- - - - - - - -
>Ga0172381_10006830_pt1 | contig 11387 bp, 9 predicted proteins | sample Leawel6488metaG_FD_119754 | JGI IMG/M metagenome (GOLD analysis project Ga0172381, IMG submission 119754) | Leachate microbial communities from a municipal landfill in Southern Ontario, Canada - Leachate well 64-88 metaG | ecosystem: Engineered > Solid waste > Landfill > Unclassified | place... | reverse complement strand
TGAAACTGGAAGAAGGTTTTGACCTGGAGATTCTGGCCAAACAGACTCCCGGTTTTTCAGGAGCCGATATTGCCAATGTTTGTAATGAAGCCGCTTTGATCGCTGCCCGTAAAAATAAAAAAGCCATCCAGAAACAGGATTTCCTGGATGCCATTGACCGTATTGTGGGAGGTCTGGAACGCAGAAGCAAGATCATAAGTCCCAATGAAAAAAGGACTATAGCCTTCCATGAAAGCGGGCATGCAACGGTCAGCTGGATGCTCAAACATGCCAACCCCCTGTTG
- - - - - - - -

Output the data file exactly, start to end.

>Ga0172381_10006830_pt1 | contig 11387 bp, 9 predicted proteins | sample Leawel6488metaG_FD_119754 | JGI IMG/M metagenome (GOLD analysis project Ga0172381, IMG submission 119754) | Leachate microbial communities from a municipal landfill in Southern Ontario, Canada - Leachate well 64-88 metaG | ecosystem: Engineered > Solid waste > Landfill > Unclassified | place... | reverse complement strand
TGAAACTGGAAGAAGGTTTTGACCTGGAGATTCTGGCCAAACAGACTCCCGGTTTTTCAGGAGCCGATATTGCCAATGTTTGTAATGAAGCCGCTTTGATCGCTGCCCGTAAAAATAAAAAAGCCATCCAGAAACAGGATTTCCTGGATGCCATTGACCGTATTGTGGGAGGTCTGGAACGCAGAAGCAAGATCATAAGTCCCAATGAAAAAAGGACTATAGCCTTCCATGAAAGCGGGCATGCAACGGTCAGCTGGATGCTCAAACATGCCAACCCCCTGTTG